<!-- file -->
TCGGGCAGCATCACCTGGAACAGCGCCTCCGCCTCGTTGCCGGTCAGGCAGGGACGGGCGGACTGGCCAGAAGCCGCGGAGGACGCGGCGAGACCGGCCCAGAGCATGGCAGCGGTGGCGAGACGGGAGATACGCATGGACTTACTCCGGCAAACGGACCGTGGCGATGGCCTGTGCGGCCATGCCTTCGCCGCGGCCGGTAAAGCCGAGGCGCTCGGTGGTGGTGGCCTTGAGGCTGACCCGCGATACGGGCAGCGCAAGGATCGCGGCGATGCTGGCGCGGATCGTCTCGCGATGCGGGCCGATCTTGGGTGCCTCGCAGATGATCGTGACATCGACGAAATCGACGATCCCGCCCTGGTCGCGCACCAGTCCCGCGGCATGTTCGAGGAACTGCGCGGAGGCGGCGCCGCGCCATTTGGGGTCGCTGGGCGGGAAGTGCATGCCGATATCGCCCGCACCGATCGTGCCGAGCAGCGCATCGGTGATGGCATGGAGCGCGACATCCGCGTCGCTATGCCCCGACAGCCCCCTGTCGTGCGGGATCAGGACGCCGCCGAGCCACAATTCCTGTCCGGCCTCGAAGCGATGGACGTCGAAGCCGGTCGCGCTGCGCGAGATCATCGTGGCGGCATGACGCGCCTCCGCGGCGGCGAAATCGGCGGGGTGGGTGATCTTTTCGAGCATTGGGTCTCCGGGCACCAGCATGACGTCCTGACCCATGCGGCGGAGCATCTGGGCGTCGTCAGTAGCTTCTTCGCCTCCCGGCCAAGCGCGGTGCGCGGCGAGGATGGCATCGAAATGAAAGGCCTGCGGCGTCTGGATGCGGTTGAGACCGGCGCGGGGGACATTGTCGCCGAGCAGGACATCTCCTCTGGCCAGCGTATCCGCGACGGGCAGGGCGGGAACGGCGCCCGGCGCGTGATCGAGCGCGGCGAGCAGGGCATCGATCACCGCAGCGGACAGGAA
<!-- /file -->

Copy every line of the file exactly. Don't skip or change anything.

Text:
TCGGGCAGCATCACCTGGAACAGCGCCTCCGCCTCGTTGCCGGTCAGGCAGGGACGGGCGGACTGGCCAGAAGCCGCGGAGGACGCGGCGAGACCGGCCCAGAGCATGGCAGCGGTGGCGAGACGGGAGATACGCATGGACTTACTCCGGCAAACGGACCGTGGCGATGGCCTGTGCGGCCATGCCTTCGCCGCGGCCGGTAAAGCCGAGGCGCTCGGTGGTGGTGGCCTTGAGGCTGACCCGCGATACGGGCAGCGCAAGGATCGCGGCGATGCTGGCGCGGATCGTCTCGCGATGCGGGCCGATCTTGGGTGCCTCGCAGATGATCGTGACATCGACGAAATCGACGATCCCGCCCTGGTCGCGCACCAGTCCCGCGGCATGTTCGAGGAACTGCGCGGAGGCGGCGCCGCGCCATTTGGGGTCGCTGGGCGGGAAGTGCATGCCGATATCGCCCGCACCGATCGTGCCGAGCAGCGCATCGGTGATGGCATGGAGCGCGACATCCGCGTCGCTATGCCCCGACAGCCCCCTGTCGTGCGGGATCAGGACGCCGCCGAGCCACAATTCCTGTCCGGCCTCGAAGCGATGGACGTCGAAGCCGGTCGCGCTGCGCGAGATCATCGTGGCGGCATGACGCGCCTCCGCGGCGGCGAAATCGGCGGGGTGGGTGATCTTTTCGAGCATTGGGTCTCCGGGCACCAGCATGACGTCCTGACCCATGCGGCGGAGCATCTGGGCGTCGTCAGTAGCTTCTTCGCCTCCCGGCCAAGCGCGGTGCGCGGCGAGGATGGCATCGAAATGAAAGGCCTGCGGCGTCTGGATGCGGTTGAGACCGGCGCGGGGGACATTGTCGCCGAGCAGGACATCTCCTCTGGCCAGCGTATCCGCGACGGGCAGGGCGGGAACGGCGCCCGGCGCGTGATCGAGCGCGGCGAGCAGGGCATCGATCACCGCAGCGGACAGGAA